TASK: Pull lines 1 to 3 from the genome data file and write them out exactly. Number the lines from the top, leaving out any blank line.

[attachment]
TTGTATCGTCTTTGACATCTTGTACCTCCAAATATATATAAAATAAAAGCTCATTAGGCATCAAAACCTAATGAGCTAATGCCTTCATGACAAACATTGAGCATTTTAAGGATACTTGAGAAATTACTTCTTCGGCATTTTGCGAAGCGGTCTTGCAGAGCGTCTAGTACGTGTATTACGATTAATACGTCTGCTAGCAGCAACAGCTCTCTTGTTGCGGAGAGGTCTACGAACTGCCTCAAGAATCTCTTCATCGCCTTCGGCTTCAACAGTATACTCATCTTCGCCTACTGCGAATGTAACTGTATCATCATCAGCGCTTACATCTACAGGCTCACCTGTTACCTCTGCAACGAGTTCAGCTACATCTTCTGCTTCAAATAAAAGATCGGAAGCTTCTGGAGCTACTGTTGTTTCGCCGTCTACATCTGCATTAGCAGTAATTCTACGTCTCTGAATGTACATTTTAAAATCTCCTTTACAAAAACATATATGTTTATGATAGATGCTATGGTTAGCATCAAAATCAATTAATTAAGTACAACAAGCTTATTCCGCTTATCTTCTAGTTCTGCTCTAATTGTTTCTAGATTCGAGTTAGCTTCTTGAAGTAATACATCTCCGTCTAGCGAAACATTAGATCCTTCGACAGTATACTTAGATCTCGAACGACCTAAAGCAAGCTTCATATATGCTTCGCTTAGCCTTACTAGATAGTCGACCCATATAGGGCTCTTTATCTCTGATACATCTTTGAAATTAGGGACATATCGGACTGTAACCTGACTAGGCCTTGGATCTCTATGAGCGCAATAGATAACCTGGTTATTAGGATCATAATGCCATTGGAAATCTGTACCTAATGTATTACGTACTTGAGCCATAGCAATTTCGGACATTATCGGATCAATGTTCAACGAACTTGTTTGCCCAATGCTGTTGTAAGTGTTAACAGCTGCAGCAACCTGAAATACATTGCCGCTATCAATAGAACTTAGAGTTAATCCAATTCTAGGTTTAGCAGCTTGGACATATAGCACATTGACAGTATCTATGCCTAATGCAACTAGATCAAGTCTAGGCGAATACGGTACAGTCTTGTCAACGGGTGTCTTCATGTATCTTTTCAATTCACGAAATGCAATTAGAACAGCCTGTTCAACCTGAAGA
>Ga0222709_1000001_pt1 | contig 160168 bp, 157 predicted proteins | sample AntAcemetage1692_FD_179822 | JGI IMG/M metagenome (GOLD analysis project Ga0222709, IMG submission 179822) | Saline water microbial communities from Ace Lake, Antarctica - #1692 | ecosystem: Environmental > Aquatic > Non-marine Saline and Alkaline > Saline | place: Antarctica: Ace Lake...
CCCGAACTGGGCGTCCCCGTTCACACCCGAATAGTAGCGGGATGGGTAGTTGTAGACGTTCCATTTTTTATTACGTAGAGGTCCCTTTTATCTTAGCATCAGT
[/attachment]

TTGTATCGTCTTTGACATCTTGTACCTCCAAATATATATAAAATAAAAGCTCATTAGGCATCAAAACCTAATGAGCTAATGCCTTCATGACAAACATTGAGCATTTTAAGGATACTTGAGAAATTACTTCTTCGGCATTTTGCGAAGCGGTCTTGCAGAGCGTCTAGTACGTGTATTACGATTAATACGTCTGCTAGCAGCAACAGCTCTCTTGTTGCGGAGAGGTCTACGAACTGCCTCAAGAATCTCTTCATCGCCTTCGGCTTCAACAGTATACTCATCTTCGCCTACTGCGAATGTAACTGTATCATCATCAGCGCTTACATCTACAGGCTCACCTGTTACCTCTGCAACGAGTTCAGCTACATCTTCTGCTTCAAATAAAAGATCGGAAGCTTCTGGAGCTACTGTTGTTTCGCCGTCTACATCTGCATTAGCAGTAATTCTACGTCTCTGAATGTACATTTTAAAATCTCCTTTACAAAAACATATATGTTTATGATAGATGCTATGGTTAGCATCAAAATCAATTAATTAAGTACAACAAGCTTATTCCGCTTATCTTCTAGTTCTGCTCTAATTGTTTCTAGATTCGAGTTAGCTTCTTGAAGTAATACATCTCCGTCTAGCGAAACATTAGATCCTTCGACAGTATACTTAGATCTCGAACGACCTAAAGCAAGCTTCATATATGCTTCGCTTAGCCTTACTAGATAGTCGACCCATATAGGGCTCTTTATCTCTGATACATCTTTGAAATTAGGGACATATCGGACTGTAACCTGACTAGGCCTTGGATCTCTATGAGCGCAATAGATAACCTGGTTATTAGGATCATAATGCCATTGGAAATCTGTACCTAATGTATTACGTACTTGAGCCATAGCAATTTCGGACATTATCGGATCAATGTTCAACGAACTTGTTTGCCCAATGCTGTTGTAAGTGTTAACAGCTGCAGCAACCTGAAATACATTGCCGCTATCAATAGAACTTAGAGTTAATCCAATTCTAGGTTTAGCAGCTTGGACATATAGCACATTGACAGTATCTATGCCTAATGCAACTAGATCAAGTCTAGGCGAATACGGTACAGTCTTGTCAACGGGTGTCTTCATGTATCTTTTCAATTCACGAAATGCAATTAGAACAGCCTGTTCAACCTGAAGA
>Ga0222709_1000001_pt1 | contig 160168 bp, 157 predicted proteins | sample AntAcemetage1692_FD_179822 | JGI IMG/M metagenome (GOLD analysis project Ga0222709, IMG submission 179822) | Saline water microbial communities from Ace Lake, Antarctica - #1692 | ecosystem: Environmental > Aquatic > Non-marine Saline and Alkaline > Saline | place: Antarctica: Ace Lake...
CCCGAACTGGGCGTCCCCGTTCACACCCGAATAGTAGCGGGATGGGTAGTTGTAGACGTTCCATTTTTTATTACGTAGAGGTCCCTTTTATCTTAGCATCAGT